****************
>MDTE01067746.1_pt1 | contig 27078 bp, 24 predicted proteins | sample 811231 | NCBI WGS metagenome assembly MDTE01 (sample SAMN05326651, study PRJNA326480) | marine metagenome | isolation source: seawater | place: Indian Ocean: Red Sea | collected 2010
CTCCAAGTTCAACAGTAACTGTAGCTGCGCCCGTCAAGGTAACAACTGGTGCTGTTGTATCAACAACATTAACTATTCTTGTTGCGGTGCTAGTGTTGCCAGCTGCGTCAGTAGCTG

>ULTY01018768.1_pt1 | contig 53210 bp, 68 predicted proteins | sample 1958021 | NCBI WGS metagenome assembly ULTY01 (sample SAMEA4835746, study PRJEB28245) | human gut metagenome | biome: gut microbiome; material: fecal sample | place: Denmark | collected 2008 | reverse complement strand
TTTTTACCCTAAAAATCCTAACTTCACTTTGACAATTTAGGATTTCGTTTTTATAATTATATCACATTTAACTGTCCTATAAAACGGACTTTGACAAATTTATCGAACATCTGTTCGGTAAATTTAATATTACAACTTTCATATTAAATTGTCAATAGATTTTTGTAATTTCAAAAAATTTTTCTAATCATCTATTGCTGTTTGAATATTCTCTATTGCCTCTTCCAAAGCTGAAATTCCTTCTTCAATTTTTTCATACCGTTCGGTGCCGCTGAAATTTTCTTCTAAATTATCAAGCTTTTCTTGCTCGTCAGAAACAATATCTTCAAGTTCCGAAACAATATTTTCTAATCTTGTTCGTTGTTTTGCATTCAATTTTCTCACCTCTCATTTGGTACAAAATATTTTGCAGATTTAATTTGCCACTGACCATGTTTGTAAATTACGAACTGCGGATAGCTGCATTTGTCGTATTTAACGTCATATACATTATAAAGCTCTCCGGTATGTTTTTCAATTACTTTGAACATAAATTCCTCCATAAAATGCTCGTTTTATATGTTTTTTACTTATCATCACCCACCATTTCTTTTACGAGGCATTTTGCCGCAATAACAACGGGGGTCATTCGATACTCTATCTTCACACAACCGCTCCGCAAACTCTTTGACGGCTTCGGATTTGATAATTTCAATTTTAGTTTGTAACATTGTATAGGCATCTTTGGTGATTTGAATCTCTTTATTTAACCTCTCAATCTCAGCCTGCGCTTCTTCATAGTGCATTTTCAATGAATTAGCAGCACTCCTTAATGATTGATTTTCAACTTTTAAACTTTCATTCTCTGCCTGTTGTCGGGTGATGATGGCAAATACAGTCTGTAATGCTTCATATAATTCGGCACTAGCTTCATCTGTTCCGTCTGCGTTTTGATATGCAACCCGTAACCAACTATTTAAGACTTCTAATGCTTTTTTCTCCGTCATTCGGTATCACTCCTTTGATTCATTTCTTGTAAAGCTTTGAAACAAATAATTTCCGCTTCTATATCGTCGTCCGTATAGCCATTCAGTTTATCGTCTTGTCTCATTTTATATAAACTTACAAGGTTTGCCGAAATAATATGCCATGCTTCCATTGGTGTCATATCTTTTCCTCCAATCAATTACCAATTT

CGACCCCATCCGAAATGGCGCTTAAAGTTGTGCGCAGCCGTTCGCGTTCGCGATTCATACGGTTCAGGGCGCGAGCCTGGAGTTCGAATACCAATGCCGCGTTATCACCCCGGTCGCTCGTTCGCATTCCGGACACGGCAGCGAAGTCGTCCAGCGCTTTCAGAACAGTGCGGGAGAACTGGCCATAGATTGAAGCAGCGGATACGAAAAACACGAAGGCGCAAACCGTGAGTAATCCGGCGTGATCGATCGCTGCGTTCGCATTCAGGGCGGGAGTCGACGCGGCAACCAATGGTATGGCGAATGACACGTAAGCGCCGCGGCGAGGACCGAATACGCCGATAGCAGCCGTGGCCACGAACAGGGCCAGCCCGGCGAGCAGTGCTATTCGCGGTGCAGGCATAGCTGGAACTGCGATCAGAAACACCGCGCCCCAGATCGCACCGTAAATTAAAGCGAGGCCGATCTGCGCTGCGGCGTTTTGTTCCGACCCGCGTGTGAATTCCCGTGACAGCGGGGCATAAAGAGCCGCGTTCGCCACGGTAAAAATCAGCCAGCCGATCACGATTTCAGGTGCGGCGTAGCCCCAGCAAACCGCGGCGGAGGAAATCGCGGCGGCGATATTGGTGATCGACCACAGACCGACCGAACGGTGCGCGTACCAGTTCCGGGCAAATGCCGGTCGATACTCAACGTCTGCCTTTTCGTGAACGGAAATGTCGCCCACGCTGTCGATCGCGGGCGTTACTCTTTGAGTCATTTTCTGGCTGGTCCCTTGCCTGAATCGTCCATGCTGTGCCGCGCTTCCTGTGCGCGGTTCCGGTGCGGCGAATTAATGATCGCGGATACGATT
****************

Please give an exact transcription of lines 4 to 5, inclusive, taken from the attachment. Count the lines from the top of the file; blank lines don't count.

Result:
TTTTTACCCTAAAAATCCTAACTTCACTTTGACAATTTAGGATTTCGTTTTTATAATTATATCACATTTAACTGTCCTATAAAACGGACTTTGACAAATTTATCGAACATCTGTTCGGTAAATTTAATATTACAACTTTCATATTAAATTGTCAATAGATTTTTGTAATTTCAAAAAATTTTTCTAATCATCTATTGCTGTTTGAATATTCTCTATTGCCTCTTCCAAAGCTGAAATTCCTTCTTCAATTTTTTCATACCGTTCGGTGCCGCTGAAATTTTCTTCTAAATTATCAAGCTTTTCTTGCTCGTCAGAAACAATATCTTCAAGTTCCGAAACAATATTTTCTAATCTTGTTCGTTGTTTTGCATTCAATTTTCTCACCTCTCATTTGGTACAAAATATTTTGCAGATTTAATTTGCCACTGACCATGTTTGTAAATTACGAACTGCGGATAGCTGCATTTGTCGTATTTAACGTCATATACATTATAAAGCTCTCCGGTATGTTTTTCAATTACTTTGAACATAAATTCCTCCATAAAATGCTCGTTTTATATGTTTTTTACTTATCATCACCCACCATTTCTTTTACGAGGCATTTTGCCGCAATAACAACGGGGGTCATTCGATACTCTATCTTCACACAACCGCTCCGCAAACTCTTTGACGGCTTCGGATTTGATAATTTCAATTTTAGTTTGTAACATTGTATAGGCATCTTTGGTGATTTGAATCTCTTTATTTAACCTCTCAATCTCAGCCTGCGCTTCTTCATAGTGCATTTTCAATGAATTAGCAGCACTCCTTAATGATTGATTTTCAACTTTTAAACTTTCATTCTCTGCCTGTTGTCGGGTGATGATGGCAAATACAGTCTGTAATGCTTCATATAATTCGGCACTAGCTTCATCTGTTCCGTCTGCGTTTTGATATGCAACCCGTAACCAACTATTTAAGACTTCTAATGCTTTTTTCTCCGTCATTCGGTATCACTCCTTTGATTCATTTCTTGTAAAGCTTTGAAACAAATAATTTCCGCTTCTATATCGTCGTCCGTATAGCCATTCAGTTTATCGTCTTGTCTCATTTTATATAAACTTACAAGGTTTGCCGAAATAATATGCCATGCTTCCATTGGTGTCATATCTTTTCCTCCAATCAATTACCAATTT

CGACCCCATCCGAAATGGCGCTTAAAGTTGTGCGCAGCCGTTCGCGTTCGCGATTCATACGGTTCAGGGCGCGAGCCTGGAGTTCGAATACCAATGCCGCGTTATCACCCCGGTCGCTCGTTCGCATTCCGGACACGGCAGCGAAGTCGTCCAGCGCTTTCAGAACAGTGCGGGAGAACTGGCCATAGATTGAAGCAGCGGATACGAAAAACACGAAGGCGCAAACCGTGAGTAATCCGGCGTGATCGATCGCTGCGTTCGCATTCAGGGCGGGAGTCGACGCGGCAACCAATGGTATGGCGAATGACACGTAAGCGCCGCGGCGAGGACCGAATACGCCGATAGCAGCCGTGGCCACGAACAGGGCCAGCCCGGCGAGCAGTGCTATTCGCGGTGCAGGCATAGCTGGAACTGCGATCAGAAACACCGCGCCCCAGATCGCACCGTAAATTAAAGCGAGGCCGATCTGCGCTGCGGCGTTTTGTTCCGACCCGCGTGTGAATTCCCGTGACAGCGGGGCATAAAGAGCCGCGTTCGCCACGGTAAAAATCAGCCAGCCGATCACGATTTCAGGTGCGGCGTAGCCCCAGCAAACCGCGGCGGAGGAAATCGCGGCGGCGATATTGGTGATCGACCACAGACCGACCGAACGGTGCGCGTACCAGTTCCGGGCAAATGCCGGTCGATACTCAACGTCTGCCTTTTCGTGAACGGAAATGTCGCCCACGCTGTCGATCGCGGGCGTTACTCTTTGAGTCATTTTCTGGCTGGTCCCTTGCCTGAATCGTCCATGCTGTGCCGCGCTTCCTGTGCGCGGTTCCGGTGCGGCGAATTAATGATCGCGGATACGATT